There is a defined need to implement an equitable and holistic approach to the management of South Africa’s scarce water resource, based on catchments as hydrological units. The impacts of land use change and potential development, in particular those associated with reductions in streamflows from afforested areas, have led to contention between competing water sector users. In the Pongola-Bivane catchment, downstream irrigators of sugarcane perceive that water utilisation by upstream afforestation has adversely affected the water resource of the catchment. This has resulted in: (a) a moratorium on any further commercial afforestation; and (b) the impetus to construct a large storage dam, the Paris Dam, which would provide a guarantee against critical low flows in the lower Pongola-Bivane catchment, and additionally supply rural communities with water.
Sensitivity studies, using the ACRU agrohydrological modelling system, were performed to simulate and evaluate the impacts of increasing areal extents of both afforestation and irrigation on streamflows from a relatively moist and a relatively dry subcatchment within the Pongola-Bivane catchment. The results revealed that both afforestation and irrigation have greater impacts in a drier than in a moister subcatchment, with (in both subcatchments) greater impacts in dry years than wet years. Different land uses impact differently on available water resources. All other things being equal, a greater extent of afforestation, than that of irrigated land use, sustains a comparable reduction in streamflows. In a year with median annual streamflows, and when for both cases the land use is increased to the extent of reducing streamflows by 10%, the moist subcatchment investigated supports an areal extent of afforestation 10.2 times greater than that of irrigation. This implies that to sustain a 10% streamflow reduction, the additional water use of every 10.2 ha of afforestation is equivalent to that of 1 ha of supplementary irrigation of sugarcane, if the water was extracted from streamflows. In a year of median annual streamflows, the dry subcatchment investigated supports an areal extent of afforestation 15.2 times greater than that of irrigation, for a streamflow reduction of 10%. In wet years, and when for both cases the land use is increased to the extent of reducing streamflows by up to 20%, the relative impacts of irrigated land use on water resources are less than those of afforestation. However, in dry years the relative impacts of afforestation on water resources are less than those of irrigated land use.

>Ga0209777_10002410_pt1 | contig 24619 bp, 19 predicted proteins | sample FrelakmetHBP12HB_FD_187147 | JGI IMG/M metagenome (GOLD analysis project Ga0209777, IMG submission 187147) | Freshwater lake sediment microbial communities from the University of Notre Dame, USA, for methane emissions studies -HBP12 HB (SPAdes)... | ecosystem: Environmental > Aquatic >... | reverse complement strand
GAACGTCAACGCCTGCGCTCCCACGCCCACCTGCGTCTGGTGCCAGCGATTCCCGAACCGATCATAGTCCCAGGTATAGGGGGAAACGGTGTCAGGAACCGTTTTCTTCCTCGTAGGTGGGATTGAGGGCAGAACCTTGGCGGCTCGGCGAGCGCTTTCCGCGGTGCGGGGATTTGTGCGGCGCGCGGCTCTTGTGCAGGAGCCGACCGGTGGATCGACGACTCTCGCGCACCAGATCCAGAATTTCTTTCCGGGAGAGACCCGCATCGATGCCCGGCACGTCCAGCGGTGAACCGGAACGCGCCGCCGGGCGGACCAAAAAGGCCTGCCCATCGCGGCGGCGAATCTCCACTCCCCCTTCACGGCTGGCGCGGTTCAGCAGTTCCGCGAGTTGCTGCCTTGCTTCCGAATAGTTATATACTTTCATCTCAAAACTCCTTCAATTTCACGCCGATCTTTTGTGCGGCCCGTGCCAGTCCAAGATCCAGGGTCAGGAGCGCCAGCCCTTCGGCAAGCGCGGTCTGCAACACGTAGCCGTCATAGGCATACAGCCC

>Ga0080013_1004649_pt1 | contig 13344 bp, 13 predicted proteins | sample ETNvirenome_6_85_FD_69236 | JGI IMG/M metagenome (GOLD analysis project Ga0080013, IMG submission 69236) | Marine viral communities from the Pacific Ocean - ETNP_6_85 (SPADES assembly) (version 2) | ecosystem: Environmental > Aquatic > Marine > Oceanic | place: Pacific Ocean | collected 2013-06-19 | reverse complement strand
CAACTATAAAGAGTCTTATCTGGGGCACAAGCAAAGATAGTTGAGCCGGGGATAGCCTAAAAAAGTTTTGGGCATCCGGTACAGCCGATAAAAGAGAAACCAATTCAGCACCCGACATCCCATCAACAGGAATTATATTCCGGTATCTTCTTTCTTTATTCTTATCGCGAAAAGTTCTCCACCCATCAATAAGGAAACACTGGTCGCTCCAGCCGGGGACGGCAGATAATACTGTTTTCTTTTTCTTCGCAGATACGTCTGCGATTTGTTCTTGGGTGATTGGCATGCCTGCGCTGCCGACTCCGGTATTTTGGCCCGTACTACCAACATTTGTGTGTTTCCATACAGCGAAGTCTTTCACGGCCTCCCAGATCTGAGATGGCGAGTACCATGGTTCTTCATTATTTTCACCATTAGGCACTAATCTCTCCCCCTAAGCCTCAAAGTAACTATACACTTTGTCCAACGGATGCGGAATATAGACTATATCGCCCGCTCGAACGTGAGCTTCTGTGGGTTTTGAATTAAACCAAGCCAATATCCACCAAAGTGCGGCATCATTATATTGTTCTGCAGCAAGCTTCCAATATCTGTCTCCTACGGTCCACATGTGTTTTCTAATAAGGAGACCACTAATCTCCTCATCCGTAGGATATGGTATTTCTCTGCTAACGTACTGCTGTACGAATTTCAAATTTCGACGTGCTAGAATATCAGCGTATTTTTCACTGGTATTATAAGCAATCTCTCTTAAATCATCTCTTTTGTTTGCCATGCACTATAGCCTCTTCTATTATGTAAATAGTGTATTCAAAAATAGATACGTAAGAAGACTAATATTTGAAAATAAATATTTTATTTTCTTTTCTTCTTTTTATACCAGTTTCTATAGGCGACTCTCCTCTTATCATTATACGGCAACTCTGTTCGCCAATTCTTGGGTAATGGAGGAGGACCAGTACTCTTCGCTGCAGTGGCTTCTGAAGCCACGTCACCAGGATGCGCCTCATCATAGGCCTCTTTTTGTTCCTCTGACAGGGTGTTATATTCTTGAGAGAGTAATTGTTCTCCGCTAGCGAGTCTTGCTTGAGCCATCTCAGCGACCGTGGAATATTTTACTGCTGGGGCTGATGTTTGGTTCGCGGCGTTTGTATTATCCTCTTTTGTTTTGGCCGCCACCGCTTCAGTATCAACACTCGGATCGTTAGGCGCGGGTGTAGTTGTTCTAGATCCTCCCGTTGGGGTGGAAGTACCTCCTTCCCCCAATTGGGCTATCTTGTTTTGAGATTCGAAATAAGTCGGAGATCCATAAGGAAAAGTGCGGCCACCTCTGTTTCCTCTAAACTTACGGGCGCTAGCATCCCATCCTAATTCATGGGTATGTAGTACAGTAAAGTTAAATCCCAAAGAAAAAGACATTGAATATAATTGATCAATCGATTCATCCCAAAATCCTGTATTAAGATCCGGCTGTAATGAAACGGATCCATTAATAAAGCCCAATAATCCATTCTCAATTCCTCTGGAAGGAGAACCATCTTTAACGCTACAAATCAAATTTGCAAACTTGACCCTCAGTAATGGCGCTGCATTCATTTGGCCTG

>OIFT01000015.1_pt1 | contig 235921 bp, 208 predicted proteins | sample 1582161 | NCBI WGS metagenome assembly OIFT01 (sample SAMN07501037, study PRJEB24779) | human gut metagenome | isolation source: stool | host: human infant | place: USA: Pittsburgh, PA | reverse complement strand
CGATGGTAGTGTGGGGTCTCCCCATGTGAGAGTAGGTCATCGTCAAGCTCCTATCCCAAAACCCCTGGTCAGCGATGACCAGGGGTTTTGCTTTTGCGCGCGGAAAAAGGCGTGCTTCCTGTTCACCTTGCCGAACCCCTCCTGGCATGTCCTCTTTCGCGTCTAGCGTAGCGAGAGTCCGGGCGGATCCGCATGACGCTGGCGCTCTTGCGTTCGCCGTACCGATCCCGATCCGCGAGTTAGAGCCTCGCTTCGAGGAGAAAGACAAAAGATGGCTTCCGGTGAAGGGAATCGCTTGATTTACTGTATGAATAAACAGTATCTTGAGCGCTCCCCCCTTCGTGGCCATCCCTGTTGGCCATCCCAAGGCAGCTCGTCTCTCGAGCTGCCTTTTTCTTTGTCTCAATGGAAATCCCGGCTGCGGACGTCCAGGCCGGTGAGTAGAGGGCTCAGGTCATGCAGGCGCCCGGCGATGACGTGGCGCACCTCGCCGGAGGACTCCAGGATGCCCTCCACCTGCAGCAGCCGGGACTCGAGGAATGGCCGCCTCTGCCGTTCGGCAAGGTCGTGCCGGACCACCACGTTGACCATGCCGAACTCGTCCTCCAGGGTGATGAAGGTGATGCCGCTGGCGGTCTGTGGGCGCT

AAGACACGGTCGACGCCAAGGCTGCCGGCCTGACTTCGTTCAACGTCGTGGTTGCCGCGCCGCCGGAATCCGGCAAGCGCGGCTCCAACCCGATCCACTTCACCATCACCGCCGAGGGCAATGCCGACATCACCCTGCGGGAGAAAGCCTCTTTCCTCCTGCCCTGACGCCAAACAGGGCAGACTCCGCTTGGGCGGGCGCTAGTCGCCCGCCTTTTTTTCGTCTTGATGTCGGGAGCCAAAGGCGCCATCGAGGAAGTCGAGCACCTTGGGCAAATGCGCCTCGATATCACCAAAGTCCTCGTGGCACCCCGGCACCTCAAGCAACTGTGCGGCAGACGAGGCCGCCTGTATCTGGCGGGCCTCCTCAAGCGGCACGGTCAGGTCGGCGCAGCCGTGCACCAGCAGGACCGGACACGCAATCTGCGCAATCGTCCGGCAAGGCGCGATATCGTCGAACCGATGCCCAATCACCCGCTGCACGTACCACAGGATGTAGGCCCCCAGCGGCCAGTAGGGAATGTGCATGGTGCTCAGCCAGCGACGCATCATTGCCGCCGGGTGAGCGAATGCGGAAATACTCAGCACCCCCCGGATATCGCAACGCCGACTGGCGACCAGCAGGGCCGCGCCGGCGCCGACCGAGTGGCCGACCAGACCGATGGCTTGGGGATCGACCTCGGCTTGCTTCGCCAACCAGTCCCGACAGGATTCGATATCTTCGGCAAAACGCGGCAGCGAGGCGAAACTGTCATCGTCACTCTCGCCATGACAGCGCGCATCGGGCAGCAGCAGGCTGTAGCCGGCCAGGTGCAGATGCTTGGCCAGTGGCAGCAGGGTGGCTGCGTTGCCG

Scenario studies, again using the ACRU agrohydrological modelling system, were performed to simulate impacts of: (a) present upstream land use; (b) proposed upstream afforestation; and (c) other potential development (including anticipated RDP abstractions and additional irrigation abstractions for downstream use) on the performance of the proposed Paris Dam. The results revealed that, if no additional irrigation abstractions were drawn from the Dam, present upstream land use and proposed afforestation as well as anticipated RDP abstractions has relatively little impact on the performance of the Dam. The Dam is filled by stormflows from heavy rainfall events, with such stormflows occurring irrespective of land use. The Dam’s storage level is shown generally not to depend on low flows.
This dissertation has illustrated the extent to which agrohydrological modelling can be applied to determine the level(s) at which changes in land use and potential development become critical in the utilisation of catchment water resources. Agrohydrological modelling, therefore, plays a key role in the decision-making processes required for hydrological conflict resolution.
|Subject||Environmental sciences and Ecology|
|Subject 2||Environmental sciences and Ecology|
|Degree Type||Masters degree|